7 ways to improve your sex life today


When you’re not happy with the sex you’re having, knowing where to start improving it can feel overwhelming.

That’s especially true in long-term relationships, where you’re stuck in set routines and hard-to-break habits.

But better sex can start with something as small as a longer goodbye kiss or shifting your focus to quality over quantity.

“Things like the six-second kiss or touching more often, increasing that physical intimacy or emotional connection — all those things make a big difference,” says Kassandra Mourikis, a sex therapist in Melbourne.

“You are strengthening that bond with your partner, showing you care.”

She says the more consistent you can be with those new habits, the better.

“Often there are long-term benefits to doing these things — but just like if you go to the gym once and then don’t go again for two months — you’re not going to see them.”

Reading up on intimate themes like communication and consent can also help broaden your sexual horizons, explains Ms Mourikis.

Here, we list seven things you can do to improve your sex life today.

1. Have a chat
We have to get this predictable advice out the way first up — because despite communication being one of the best things you can do to enjoy sex, many of us aren’t doing it enough.

If you find it difficult to talk about sex, that’s understandable, says sex therapist Tanya Koens.

“What if I am judged? What if I seem weird? What if my partner tells someone else about this? What if my partner breaks up with me?” are some of the thoughts that run through our head, she says.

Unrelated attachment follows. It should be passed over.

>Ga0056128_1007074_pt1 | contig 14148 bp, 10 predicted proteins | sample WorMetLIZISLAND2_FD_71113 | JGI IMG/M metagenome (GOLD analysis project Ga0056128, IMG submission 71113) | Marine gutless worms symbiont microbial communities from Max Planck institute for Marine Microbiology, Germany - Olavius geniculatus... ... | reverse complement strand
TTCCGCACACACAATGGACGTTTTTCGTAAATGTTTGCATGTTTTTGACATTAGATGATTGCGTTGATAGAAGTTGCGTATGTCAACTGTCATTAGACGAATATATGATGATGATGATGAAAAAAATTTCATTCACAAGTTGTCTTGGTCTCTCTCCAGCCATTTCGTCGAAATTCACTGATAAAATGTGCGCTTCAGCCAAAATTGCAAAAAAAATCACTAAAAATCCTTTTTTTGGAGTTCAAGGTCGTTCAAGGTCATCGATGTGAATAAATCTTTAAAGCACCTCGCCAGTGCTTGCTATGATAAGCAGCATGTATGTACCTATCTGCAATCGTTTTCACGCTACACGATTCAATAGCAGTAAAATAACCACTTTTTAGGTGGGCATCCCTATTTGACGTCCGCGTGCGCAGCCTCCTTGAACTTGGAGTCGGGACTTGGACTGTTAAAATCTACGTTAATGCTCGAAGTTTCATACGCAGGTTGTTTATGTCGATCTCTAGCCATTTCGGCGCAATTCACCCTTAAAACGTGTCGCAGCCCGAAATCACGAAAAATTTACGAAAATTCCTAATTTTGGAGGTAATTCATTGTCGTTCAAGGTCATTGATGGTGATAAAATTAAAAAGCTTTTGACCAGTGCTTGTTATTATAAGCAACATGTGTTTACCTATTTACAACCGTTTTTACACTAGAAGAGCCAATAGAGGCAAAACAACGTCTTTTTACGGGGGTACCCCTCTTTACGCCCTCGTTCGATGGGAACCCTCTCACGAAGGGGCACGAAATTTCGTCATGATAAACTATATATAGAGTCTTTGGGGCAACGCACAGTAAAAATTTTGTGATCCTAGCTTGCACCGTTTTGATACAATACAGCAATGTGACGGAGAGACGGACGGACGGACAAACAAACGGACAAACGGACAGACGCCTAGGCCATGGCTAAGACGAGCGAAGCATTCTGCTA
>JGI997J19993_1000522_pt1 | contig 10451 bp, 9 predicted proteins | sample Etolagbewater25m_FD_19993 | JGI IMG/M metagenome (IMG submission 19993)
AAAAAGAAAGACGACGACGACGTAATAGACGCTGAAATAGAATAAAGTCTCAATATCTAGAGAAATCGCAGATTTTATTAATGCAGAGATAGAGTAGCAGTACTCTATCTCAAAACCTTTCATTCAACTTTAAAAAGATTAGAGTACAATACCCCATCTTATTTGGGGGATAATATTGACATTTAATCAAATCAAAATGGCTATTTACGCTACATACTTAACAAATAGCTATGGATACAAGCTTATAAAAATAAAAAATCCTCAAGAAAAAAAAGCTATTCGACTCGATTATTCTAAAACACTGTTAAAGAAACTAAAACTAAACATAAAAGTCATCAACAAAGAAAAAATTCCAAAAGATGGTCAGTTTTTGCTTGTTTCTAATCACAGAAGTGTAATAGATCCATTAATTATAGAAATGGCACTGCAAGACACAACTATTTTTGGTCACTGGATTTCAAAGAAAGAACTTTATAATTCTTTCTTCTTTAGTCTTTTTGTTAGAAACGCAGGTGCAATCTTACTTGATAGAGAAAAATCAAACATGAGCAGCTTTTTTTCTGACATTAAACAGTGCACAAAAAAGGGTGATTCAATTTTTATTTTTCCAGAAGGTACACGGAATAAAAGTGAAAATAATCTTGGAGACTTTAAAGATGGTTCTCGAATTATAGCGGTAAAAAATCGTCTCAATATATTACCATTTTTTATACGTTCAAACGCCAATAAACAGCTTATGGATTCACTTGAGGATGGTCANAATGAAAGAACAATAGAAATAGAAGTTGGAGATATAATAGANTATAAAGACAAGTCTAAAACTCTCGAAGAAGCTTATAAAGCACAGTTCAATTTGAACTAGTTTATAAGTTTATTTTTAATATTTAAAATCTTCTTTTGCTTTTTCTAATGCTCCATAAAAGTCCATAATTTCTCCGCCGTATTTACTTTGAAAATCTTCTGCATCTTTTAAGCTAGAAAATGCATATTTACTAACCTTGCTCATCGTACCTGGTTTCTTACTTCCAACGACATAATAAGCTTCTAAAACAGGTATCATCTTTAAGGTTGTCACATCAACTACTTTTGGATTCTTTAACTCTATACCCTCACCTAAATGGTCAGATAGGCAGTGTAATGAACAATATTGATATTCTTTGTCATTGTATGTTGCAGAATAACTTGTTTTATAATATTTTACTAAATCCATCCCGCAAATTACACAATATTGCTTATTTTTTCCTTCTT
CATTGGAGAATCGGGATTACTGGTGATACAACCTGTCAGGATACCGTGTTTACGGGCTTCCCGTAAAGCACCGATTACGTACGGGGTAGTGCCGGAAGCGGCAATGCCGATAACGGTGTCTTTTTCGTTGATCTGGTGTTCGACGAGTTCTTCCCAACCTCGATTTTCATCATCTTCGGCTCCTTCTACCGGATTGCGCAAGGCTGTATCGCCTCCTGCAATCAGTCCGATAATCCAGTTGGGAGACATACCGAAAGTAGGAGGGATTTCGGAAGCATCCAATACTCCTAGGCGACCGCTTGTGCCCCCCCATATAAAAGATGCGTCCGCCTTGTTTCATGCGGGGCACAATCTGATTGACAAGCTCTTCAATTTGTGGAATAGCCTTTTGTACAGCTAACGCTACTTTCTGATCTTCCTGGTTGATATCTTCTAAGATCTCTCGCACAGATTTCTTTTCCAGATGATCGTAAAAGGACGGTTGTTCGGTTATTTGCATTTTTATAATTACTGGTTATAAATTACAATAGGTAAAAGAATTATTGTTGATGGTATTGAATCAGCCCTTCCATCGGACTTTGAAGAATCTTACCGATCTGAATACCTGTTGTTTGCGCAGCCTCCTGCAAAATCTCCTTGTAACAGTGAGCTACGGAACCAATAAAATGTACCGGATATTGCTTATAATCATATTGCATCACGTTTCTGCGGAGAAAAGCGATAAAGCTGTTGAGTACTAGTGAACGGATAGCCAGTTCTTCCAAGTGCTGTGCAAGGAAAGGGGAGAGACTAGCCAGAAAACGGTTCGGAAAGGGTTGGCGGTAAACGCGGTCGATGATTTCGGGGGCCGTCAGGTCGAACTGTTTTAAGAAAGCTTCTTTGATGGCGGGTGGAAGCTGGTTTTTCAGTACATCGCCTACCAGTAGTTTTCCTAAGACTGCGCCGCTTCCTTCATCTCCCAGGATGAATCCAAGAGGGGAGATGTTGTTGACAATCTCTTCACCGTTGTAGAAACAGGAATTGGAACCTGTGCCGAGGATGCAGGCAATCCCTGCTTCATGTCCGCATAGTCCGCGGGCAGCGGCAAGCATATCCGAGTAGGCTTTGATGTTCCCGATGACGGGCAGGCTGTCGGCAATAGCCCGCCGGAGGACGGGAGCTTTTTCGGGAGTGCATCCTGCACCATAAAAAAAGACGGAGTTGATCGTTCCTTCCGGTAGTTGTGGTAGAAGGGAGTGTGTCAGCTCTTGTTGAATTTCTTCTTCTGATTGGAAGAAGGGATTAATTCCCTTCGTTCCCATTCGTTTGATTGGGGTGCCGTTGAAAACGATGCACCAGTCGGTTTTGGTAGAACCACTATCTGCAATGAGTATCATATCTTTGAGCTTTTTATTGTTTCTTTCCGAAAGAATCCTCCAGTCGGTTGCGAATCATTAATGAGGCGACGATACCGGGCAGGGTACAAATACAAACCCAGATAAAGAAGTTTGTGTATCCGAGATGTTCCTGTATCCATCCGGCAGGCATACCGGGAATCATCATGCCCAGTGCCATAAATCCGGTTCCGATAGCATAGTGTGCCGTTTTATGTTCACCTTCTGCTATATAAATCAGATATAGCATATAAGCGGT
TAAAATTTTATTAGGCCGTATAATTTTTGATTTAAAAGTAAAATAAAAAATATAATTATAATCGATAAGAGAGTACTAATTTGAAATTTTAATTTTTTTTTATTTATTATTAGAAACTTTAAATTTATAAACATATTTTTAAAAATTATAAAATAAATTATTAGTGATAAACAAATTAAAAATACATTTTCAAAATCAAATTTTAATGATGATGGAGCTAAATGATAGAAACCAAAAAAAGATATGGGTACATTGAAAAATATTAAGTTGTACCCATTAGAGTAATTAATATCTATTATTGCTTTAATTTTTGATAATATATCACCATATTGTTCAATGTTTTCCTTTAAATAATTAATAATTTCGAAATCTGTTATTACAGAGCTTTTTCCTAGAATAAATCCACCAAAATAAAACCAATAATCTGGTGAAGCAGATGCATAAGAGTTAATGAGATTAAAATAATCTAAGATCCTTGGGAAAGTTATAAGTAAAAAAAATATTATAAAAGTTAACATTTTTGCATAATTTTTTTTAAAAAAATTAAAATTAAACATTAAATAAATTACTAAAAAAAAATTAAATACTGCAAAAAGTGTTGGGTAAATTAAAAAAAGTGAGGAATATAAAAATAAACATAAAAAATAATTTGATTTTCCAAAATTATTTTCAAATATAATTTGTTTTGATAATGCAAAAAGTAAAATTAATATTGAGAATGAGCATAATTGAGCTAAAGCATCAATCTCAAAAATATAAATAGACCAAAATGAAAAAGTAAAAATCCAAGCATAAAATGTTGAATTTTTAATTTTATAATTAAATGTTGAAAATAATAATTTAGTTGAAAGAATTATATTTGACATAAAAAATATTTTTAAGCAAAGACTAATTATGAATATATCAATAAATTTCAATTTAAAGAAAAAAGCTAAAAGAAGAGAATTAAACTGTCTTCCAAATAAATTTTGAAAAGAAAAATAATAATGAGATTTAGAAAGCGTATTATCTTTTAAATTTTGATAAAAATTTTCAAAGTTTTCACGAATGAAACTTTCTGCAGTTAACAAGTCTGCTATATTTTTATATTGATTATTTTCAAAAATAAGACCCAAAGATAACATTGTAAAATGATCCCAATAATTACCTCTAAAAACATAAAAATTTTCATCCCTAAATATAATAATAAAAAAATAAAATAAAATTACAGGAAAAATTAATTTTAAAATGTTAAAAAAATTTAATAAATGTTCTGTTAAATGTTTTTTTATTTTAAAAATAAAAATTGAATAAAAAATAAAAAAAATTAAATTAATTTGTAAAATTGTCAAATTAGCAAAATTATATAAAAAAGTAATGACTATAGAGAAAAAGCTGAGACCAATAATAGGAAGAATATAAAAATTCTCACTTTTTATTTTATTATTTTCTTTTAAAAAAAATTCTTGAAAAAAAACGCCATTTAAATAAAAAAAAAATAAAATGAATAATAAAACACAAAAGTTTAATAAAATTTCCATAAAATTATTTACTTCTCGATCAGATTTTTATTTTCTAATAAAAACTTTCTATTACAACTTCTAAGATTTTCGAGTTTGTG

But pushing through the awkward feels can lead to conversations that teach you about each other, help you feel more confident and subsequently experience more pleasure.

Not sure where to start? Try the three-minute game.

And for tricker topics like disclosing past sexual trauma or talking about STIs, for example, there are ways to make it easier on yourself, such as looking for “green flags”.

2. Stop comparing your sex life
If you’re busy worrying about whether your sex life is “normal” or “abnormal” compared to your mates or the neighbours down the street, you aren’t leaving much room to focus on pleasure.

“I see cute couples on Instagram or in real life, and I wonder if they are truly in love after many years of being together and if they still have sex all the time,” 27-year old Poppy* told ABC Everyday.

She felt pressure to have sex a certain number of times a week — focusing on meeting an imaginary “standard” — rather than having quality sexual intimacy.

Sexologist Vanessa Muradian says if we can first focus on making sex enjoyable, the quantity part will take care of itself.

“The better sexual connection you have, the more often you will want to experience it.”

3. Increase physical touch outside of the bedroom
Giving your partner a six-second kiss when saying hello or goodbye — having that physical connection outside of sex — can increase feelings of intimacy.

Ms Koens also recommends having a bath together, remembering to give hugs (not just when you greet one another) and giving massages without the expectation of it leading to sex (but cool if it does!).

“There are many ways to connect sexually and intimately,” she says.

“Also, take the focus off performance and what is not possible. Rather, look at what is pleasurable and what is possible — it’s bound to get you to places that are fun.”